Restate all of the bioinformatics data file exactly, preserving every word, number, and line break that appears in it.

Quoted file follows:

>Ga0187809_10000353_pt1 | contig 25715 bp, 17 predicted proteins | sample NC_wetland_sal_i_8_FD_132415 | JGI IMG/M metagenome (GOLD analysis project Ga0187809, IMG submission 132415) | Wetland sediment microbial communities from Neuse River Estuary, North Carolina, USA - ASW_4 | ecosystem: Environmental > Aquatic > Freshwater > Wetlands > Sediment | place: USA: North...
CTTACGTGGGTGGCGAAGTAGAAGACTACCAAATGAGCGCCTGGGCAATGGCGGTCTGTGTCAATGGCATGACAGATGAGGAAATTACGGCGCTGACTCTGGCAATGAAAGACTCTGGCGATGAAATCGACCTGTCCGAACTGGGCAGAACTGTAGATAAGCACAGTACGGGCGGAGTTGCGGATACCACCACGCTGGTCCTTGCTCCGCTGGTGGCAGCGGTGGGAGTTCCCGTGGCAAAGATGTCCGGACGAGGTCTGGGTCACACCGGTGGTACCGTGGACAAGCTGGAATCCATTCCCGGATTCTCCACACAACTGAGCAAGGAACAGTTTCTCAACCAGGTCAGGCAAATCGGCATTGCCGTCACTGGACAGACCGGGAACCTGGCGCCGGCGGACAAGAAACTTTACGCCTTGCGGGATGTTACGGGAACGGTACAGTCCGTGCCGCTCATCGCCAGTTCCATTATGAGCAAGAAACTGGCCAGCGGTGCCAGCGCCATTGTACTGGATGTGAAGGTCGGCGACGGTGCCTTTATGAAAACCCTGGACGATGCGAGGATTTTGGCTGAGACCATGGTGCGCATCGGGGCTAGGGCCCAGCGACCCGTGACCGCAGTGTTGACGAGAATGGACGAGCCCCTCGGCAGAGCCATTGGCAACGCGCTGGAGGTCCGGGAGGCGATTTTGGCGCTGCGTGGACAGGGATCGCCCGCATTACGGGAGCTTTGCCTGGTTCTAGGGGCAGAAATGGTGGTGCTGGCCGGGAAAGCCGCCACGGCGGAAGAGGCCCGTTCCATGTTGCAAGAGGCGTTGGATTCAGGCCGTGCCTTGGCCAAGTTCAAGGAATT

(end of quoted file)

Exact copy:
>Ga0187809_10000353_pt1 | contig 25715 bp, 17 predicted proteins | sample NC_wetland_sal_i_8_FD_132415 | JGI IMG/M metagenome (GOLD analysis project Ga0187809, IMG submission 132415) | Wetland sediment microbial communities from Neuse River Estuary, North Carolina, USA - ASW_4 | ecosystem: Environmental > Aquatic > Freshwater > Wetlands > Sediment | place: USA: North...
CTTACGTGGGTGGCGAAGTAGAAGACTACCAAATGAGCGCCTGGGCAATGGCGGTCTGTGTCAATGGCATGACAGATGAGGAAATTACGGCGCTGACTCTGGCAATGAAAGACTCTGGCGATGAAATCGACCTGTCCGAACTGGGCAGAACTGTAGATAAGCACAGTACGGGCGGAGTTGCGGATACCACCACGCTGGTCCTTGCTCCGCTGGTGGCAGCGGTGGGAGTTCCCGTGGCAAAGATGTCCGGACGAGGTCTGGGTCACACCGGTGGTACCGTGGACAAGCTGGAATCCATTCCCGGATTCTCCACACAACTGAGCAAGGAACAGTTTCTCAACCAGGTCAGGCAAATCGGCATTGCCGTCACTGGACAGACCGGGAACCTGGCGCCGGCGGACAAGAAACTTTACGCCTTGCGGGATGTTACGGGAACGGTACAGTCCGTGCCGCTCATCGCCAGTTCCATTATGAGCAAGAAACTGGCCAGCGGTGCCAGCGCCATTGTACTGGATGTGAAGGTCGGCGACGGTGCCTTTATGAAAACCCTGGACGATGCGAGGATTTTGGCTGAGACCATGGTGCGCATCGGGGCTAGGGCCCAGCGACCCGTGACCGCAGTGTTGACGAGAATGGACGAGCCCCTCGGCAGAGCCATTGGCAACGCGCTGGAGGTCCGGGAGGCGATTTTGGCGCTGCGTGGACAGGGATCGCCCGCATTACGGGAGCTTTGCCTGGTTCTAGGGGCAGAAATGGTGGTGCTGGCCGGGAAAGCCGCCACGGCGGAAGAGGCCCGTTCCATGTTGCAAGAGGCGTTGGATTCAGGCCGTGCCTTGGCCAAGTTCAAGGAATT